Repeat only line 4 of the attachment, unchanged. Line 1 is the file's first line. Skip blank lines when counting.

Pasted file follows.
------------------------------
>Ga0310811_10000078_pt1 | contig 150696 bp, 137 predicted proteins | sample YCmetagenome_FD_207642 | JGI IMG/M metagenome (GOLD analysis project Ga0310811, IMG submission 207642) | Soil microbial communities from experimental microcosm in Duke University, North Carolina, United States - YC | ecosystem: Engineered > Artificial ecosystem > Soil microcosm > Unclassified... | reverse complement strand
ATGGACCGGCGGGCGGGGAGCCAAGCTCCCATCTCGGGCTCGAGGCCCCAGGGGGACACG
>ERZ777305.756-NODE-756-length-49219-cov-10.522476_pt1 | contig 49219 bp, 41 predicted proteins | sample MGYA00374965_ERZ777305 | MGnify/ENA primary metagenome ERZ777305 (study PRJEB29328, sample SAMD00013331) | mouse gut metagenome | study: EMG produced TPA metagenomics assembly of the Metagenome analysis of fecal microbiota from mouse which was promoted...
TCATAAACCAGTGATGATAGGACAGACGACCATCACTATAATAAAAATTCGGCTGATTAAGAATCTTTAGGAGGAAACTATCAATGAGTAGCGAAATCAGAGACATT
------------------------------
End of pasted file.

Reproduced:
TCATAAACCAGTGATGATAGGACAGACGACCATCACTATAATAAAAATTCGGCTGATTAAGAATCTTTAGGAGGAAACTATCAATGAGTAGCGAAATCAGAGACATT